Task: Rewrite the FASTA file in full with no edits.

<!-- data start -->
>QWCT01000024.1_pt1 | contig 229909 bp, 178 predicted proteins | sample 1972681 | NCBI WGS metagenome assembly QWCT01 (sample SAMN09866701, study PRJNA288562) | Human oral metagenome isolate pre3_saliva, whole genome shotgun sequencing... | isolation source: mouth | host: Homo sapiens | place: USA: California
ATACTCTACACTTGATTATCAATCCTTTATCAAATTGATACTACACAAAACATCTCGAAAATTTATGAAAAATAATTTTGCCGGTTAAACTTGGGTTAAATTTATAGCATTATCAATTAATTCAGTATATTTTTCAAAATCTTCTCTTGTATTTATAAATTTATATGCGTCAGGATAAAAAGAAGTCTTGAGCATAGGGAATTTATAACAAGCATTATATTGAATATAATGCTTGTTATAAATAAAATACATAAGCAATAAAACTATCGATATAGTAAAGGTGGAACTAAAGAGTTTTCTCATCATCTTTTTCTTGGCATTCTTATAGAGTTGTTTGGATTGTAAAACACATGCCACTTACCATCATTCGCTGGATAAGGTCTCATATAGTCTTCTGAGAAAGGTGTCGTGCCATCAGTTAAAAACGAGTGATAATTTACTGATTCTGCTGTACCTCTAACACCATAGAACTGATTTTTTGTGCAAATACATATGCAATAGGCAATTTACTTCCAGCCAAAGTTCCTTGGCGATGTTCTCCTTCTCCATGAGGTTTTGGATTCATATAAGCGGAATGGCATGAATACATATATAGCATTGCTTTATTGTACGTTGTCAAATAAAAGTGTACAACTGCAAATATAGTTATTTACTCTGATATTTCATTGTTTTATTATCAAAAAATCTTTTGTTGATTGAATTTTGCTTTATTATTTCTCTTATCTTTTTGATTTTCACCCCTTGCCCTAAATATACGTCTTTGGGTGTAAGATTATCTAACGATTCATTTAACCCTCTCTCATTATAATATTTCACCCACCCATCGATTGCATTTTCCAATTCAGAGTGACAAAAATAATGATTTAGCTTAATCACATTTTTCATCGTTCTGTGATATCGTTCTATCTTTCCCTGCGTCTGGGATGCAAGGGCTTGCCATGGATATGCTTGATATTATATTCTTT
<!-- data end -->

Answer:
>QWCT01000024.1_pt1 | contig 229909 bp, 178 predicted proteins | sample 1972681 | NCBI WGS metagenome assembly QWCT01 (sample SAMN09866701, study PRJNA288562) | Human oral metagenome isolate pre3_saliva, whole genome shotgun sequencing... | isolation source: mouth | host: Homo sapiens | place: USA: California
ATACTCTACACTTGATTATCAATCCTTTATCAAATTGATACTACACAAAACATCTCGAAAATTTATGAAAAATAATTTTGCCGGTTAAACTTGGGTTAAATTTATAGCATTATCAATTAATTCAGTATATTTTTCAAAATCTTCTCTTGTATTTATAAATTTATATGCGTCAGGATAAAAAGAAGTCTTGAGCATAGGGAATTTATAACAAGCATTATATTGAATATAATGCTTGTTATAAATAAAATACATAAGCAATAAAACTATCGATATAGTAAAGGTGGAACTAAAGAGTTTTCTCATCATCTTTTTCTTGGCATTCTTATAGAGTTGTTTGGATTGTAAAACACATGCCACTTACCATCATTCGCTGGATAAGGTCTCATATAGTCTTCTGAGAAAGGTGTCGTGCCATCAGTTAAAAACGAGTGATAATTTACTGATTCTGCTGTACCTCTAACACCATAGAACTGATTTTTTGTGCAAATACATATGCAATAGGCAATTTACTTCCAGCCAAAGTTCCTTGGCGATGTTCTCCTTCTCCATGAGGTTTTGGATTCATATAAGCGGAATGGCATGAATACATATATAGCATTGCTTTATTGTACGTTGTCAAATAAAAGTGTACAACTGCAAATATAGTTATTTACTCTGATATTTCATTGTTTTATTATCAAAAAATCTTTTGTTGATTGAATTTTGCTTTATTATTTCTCTTATCTTTTTGATTTTCACCCCTTGCCCTAAATATACGTCTTTGGGTGTAAGATTATCTAACGATTCATTTAACCCTCTCTCATTATAATATTTCACCCACCCATCGATTGCATTTTCCAATTCAGAGTGACAAAAATAATGATTTAGCTTAATCACATTTTTCATCGTTCTGTGATATCGTTCTATCTTTCCCTGCGTCTGGGATGCAAGGGCTTGCCATGGATATGCTTGATATTATATTCTTT